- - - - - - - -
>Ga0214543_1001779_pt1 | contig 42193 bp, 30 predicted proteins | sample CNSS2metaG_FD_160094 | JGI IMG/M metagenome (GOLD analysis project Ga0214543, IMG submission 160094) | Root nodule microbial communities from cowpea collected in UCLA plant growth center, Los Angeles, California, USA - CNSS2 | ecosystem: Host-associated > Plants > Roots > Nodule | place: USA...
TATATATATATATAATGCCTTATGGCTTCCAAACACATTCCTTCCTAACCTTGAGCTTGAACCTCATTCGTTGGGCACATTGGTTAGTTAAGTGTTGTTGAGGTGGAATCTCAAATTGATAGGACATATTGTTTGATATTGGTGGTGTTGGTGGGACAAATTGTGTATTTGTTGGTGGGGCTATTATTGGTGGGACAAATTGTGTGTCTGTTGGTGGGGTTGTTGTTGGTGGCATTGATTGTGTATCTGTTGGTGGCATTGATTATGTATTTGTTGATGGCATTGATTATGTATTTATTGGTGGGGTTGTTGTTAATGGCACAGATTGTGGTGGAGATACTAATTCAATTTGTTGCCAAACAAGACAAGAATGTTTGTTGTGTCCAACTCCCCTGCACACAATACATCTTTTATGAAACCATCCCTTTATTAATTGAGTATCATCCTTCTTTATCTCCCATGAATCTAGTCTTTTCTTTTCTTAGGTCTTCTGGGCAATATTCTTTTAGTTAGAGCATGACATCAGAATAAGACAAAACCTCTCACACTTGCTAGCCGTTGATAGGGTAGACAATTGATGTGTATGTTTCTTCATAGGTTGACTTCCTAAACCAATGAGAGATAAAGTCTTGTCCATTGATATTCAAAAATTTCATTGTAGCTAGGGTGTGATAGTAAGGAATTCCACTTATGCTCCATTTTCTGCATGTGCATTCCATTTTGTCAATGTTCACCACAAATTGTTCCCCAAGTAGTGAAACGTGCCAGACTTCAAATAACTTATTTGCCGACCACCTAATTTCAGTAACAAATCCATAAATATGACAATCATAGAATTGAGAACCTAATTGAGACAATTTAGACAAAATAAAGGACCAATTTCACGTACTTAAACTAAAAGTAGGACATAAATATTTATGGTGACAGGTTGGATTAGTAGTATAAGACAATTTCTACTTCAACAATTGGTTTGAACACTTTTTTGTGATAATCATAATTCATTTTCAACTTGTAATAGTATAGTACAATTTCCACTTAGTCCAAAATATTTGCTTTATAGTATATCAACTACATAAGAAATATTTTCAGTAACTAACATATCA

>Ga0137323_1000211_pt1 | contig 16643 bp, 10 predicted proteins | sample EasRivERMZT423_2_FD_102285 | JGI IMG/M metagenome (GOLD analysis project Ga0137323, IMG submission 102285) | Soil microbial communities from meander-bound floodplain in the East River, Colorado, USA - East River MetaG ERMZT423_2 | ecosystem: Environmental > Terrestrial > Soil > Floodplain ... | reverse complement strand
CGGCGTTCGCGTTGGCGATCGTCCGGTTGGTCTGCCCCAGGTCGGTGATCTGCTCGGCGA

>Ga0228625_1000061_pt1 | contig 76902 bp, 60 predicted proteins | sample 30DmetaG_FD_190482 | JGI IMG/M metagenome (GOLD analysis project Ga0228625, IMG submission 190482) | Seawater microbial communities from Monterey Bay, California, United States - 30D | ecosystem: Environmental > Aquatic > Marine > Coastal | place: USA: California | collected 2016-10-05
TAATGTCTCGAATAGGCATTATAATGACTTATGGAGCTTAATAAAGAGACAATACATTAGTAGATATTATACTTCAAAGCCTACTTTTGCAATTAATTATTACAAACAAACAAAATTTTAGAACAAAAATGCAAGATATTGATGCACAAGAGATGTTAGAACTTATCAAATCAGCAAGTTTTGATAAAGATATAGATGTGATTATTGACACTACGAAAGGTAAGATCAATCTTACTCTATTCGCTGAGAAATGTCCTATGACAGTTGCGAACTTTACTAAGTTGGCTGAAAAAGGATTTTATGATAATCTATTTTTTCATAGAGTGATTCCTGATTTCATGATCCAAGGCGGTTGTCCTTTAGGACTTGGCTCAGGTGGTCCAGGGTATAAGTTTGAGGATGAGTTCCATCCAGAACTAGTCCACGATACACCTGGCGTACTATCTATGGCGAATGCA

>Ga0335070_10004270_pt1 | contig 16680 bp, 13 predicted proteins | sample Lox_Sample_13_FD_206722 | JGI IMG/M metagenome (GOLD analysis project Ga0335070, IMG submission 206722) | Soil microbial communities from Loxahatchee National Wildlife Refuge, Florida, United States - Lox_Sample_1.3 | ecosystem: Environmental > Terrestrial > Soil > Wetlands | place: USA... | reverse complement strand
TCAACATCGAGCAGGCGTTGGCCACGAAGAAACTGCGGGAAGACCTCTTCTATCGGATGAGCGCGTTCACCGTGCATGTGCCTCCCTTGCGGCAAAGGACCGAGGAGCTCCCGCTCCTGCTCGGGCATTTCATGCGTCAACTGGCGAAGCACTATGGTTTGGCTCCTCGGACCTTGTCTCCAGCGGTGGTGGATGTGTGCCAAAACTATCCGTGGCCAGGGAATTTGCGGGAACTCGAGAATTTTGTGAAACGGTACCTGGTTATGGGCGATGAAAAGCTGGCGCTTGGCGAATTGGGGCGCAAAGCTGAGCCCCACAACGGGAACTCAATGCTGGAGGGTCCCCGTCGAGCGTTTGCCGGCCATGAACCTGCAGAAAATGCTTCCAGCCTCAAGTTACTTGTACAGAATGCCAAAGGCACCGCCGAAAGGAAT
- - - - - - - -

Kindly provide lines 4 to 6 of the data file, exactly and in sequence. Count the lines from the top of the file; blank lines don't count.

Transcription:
CGGCGTTCGCGTTGGCGATCGTCCGGTTGGTCTGCCCCAGGTCGGTGATCTGCTCGGCGA

>Ga0228625_1000061_pt1 | contig 76902 bp, 60 predicted proteins | sample 30DmetaG_FD_190482 | JGI IMG/M metagenome (GOLD analysis project Ga0228625, IMG submission 190482) | Seawater microbial communities from Monterey Bay, California, United States - 30D | ecosystem: Environmental > Aquatic > Marine > Coastal | place: USA: California | collected 2016-10-05
TAATGTCTCGAATAGGCATTATAATGACTTATGGAGCTTAATAAAGAGACAATACATTAGTAGATATTATACTTCAAAGCCTACTTTTGCAATTAATTATTACAAACAAACAAAATTTTAGAACAAAAATGCAAGATATTGATGCACAAGAGATGTTAGAACTTATCAAATCAGCAAGTTTTGATAAAGATATAGATGTGATTATTGACACTACGAAAGGTAAGATCAATCTTACTCTATTCGCTGAGAAATGTCCTATGACAGTTGCGAACTTTACTAAGTTGGCTGAAAAAGGATTTTATGATAATCTATTTTTTCATAGAGTGATTCCTGATTTCATGATCCAAGGCGGTTGTCCTTTAGGACTTGGCTCAGGTGGTCCAGGGTATAAGTTTGAGGATGAGTTCCATCCAGAACTAGTCCACGATACACCTGGCGTACTATCTATGGCGAATGCA